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308 Western American Literature Death of the Laird’s Jock,” that according to Conquest, “inspired the whole thing.” Back in the summer of 1831, Scott sent a letter to a magazine editor on the “ancient and undisputed axiom:” sicut pictura poesis. Generally speaking, said Sir Walter, the painter isn’t able to duplicate the work of the poet because “the single now is all he can present.” Where the poet can use detailed description and analysis, the painter is commonly limited to “one strong moment of agonizing passion,” something that the viewer can understand and sympathize with “at a single glance.” To illustrate what he meant by such a moment, Scott told, with evident relish, the story of John Armstrong, a redoubtable clansman in the reign of Queen Elizabeth. He was known throughout the border region as “The Laird’s Jock”—that is, the boy named Jack or Jock who is son to the leader of the clan. When Jock succeeded his father, he came into possession of a huge, two-handed sword, the gift of a border desperado, and distinguished himself by wielding it in many feats of derring-do. In due course, Jock’s only son became the leader of the clan. Although he grew old and feeble, Jock could never bring himself to hand over the great sword to his son. Then came the day when an arrogant English foeman named Foster “had the audacity to send a challenge to the best swordsman in Liddlesdale.” Jock’s son “burn­ ing for chivalrous distinction,” took up the challenge, and old Jock, ready at last to entrust the sword to his son, rose up from his sickbed to watch the scrap. But Foster was the victor, young Armstrong was killed, and the aged father gave vent to a great cry of “indignation, horror, and despair,” falling into the arms of his retainers and dying within three days’ time. That moment of the cry of agony, said Sir Walter, was just the kind of subject that a painter could depict, a “single now” guaranteed to rend the hearts of all viewers. In Ned Conquest’s version, the scene shifts from the Scottish border to the western American frontier. In place of the Laird’s Jock stands Granite Hendley, and the two-handed sword has become a Colt pistol. The role of the English champion is played by a tough gun-slinger named Lafe Colber, who likewise wins in single combat with Hendley’s stripling son. Whether or not Dr. Conquest meant to thumb his nose at the furry ghost of Mark Twain, The Gun and Glory of Granite Hendley must have been fun to write. And with or without a knowledge of its Scottish background, it is certainly fun to read. C a rlo s B aker, Princeton University One Hundred Years of Solitude. By Gabriel García Márquez. Translated from the Spanish by Gregory Rabassa. (New York and Evanston: Harper & Row, Publishers, 1970. 422 pages, $7.95.) First published in Spanish in 1967, this novel has received wide literary acclaim in Europe and has been a runaway best seller throughout Latin Reviews 309 America for more than three years. Gabriel García Márquez of Colombia, one of the continent’s most outstanding contemporary writers, has published five books of prose fiction, all of which depict various aspects of life in the town of Macondo, a fictitious designation of the author’s native Aracataca located in Colombia’s Atlantic coastal region. One Hundred Years of Solitude relates in lineal form the founding of the town by José Arcadio Buendia and chronicles both realistic and fabulous adventures of several generations of the founder’s descendants. One of the most memorable episodes involves idealistic Colonel Aureliano Buendia’s role in a futile civil war between Liberals and Conservations. After witnessing years of bitter fighting, the disillusioned warrior returns home to spend the rest of his life in solitude dedicated solely to the sterile occupation of fabricating ornamental gold fish. Each of his seventeen illegitimate sons inherits his solitary air which reappears in at least one member of every succeeding generation. The story ends with the tempestuous love affair between the only...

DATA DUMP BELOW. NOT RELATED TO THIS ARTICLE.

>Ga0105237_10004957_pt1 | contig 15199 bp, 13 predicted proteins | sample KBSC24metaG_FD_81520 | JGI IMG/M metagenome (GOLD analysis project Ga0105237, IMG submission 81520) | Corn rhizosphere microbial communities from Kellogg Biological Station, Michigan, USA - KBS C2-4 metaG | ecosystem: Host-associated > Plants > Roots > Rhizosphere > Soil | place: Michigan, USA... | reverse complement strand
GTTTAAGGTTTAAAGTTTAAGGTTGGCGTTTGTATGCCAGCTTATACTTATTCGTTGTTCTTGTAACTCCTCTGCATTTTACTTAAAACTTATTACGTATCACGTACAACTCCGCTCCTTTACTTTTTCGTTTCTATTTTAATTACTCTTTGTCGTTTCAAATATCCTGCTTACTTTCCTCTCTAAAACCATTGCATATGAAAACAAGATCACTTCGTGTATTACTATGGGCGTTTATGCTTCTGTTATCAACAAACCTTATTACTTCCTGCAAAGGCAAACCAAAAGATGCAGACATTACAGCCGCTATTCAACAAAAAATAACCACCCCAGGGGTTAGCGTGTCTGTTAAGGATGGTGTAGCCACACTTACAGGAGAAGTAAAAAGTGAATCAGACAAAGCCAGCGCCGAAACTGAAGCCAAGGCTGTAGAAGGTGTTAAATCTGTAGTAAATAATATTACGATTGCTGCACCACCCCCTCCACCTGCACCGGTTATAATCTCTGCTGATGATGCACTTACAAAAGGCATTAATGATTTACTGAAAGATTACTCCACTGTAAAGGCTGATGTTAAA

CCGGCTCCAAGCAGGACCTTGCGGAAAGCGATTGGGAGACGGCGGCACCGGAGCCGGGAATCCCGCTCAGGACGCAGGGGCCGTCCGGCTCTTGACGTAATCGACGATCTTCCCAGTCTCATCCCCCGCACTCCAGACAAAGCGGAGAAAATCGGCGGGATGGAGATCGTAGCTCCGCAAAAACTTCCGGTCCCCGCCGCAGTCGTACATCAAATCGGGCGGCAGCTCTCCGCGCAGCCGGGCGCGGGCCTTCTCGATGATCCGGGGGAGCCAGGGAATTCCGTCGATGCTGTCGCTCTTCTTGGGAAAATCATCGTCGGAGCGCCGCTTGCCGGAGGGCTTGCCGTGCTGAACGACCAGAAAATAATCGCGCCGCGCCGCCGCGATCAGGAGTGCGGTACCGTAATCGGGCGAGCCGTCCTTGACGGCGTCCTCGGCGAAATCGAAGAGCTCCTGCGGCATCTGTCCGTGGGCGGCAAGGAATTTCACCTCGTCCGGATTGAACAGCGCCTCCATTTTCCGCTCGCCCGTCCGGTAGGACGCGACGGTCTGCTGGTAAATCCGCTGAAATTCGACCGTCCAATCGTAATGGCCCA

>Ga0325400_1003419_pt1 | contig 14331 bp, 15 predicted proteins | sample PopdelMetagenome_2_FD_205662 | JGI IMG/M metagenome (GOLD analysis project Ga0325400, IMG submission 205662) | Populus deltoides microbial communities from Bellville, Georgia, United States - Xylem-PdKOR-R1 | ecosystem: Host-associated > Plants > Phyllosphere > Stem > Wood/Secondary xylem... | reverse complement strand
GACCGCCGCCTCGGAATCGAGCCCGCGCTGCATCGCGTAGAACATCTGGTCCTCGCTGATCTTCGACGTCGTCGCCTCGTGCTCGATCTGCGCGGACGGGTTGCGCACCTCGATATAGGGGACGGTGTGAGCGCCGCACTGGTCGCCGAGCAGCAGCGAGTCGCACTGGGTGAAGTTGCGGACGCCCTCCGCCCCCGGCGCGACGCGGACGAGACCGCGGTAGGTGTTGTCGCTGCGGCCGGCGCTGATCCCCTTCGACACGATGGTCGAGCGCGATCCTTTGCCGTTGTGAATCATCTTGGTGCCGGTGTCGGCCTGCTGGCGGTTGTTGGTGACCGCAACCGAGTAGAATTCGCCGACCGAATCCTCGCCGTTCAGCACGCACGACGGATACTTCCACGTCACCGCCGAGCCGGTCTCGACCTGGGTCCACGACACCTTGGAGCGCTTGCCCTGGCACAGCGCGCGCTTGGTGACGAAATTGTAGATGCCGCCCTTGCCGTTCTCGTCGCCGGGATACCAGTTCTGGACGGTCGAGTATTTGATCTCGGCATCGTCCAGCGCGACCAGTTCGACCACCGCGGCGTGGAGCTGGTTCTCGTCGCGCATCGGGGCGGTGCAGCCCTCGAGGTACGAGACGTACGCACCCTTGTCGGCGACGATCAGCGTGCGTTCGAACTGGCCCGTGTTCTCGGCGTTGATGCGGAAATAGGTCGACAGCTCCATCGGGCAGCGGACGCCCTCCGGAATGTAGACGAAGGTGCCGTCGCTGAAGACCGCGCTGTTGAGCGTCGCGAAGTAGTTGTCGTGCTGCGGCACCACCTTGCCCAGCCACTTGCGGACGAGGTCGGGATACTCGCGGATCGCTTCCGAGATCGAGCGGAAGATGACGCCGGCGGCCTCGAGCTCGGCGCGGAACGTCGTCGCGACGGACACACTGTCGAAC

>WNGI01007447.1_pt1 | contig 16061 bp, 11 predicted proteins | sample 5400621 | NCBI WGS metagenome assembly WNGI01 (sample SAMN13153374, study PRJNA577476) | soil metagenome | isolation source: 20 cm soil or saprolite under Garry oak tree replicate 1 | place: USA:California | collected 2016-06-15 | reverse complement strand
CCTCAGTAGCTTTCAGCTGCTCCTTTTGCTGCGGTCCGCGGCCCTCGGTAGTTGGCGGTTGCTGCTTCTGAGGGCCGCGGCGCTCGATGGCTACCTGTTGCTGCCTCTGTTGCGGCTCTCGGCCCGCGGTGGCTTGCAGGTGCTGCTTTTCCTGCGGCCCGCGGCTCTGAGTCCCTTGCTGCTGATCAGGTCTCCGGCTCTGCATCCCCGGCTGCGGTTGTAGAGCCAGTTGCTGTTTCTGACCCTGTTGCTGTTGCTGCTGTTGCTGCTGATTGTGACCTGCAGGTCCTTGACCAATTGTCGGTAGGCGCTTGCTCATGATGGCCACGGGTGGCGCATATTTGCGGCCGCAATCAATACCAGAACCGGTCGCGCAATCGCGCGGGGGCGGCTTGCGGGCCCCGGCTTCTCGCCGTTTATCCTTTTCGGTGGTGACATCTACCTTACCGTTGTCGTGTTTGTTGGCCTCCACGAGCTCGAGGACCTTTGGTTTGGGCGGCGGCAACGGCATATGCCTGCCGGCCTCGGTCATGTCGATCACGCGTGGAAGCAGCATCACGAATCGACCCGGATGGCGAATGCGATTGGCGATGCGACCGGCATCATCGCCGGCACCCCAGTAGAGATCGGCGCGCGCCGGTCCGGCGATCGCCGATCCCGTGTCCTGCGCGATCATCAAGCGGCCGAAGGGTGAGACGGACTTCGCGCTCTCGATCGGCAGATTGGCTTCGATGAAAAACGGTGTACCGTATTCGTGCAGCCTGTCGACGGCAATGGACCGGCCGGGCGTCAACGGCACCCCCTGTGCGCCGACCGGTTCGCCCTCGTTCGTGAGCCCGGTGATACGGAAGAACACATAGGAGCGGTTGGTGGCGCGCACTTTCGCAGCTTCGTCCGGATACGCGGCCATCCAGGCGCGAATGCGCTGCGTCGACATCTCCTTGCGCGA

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pp. 308-309
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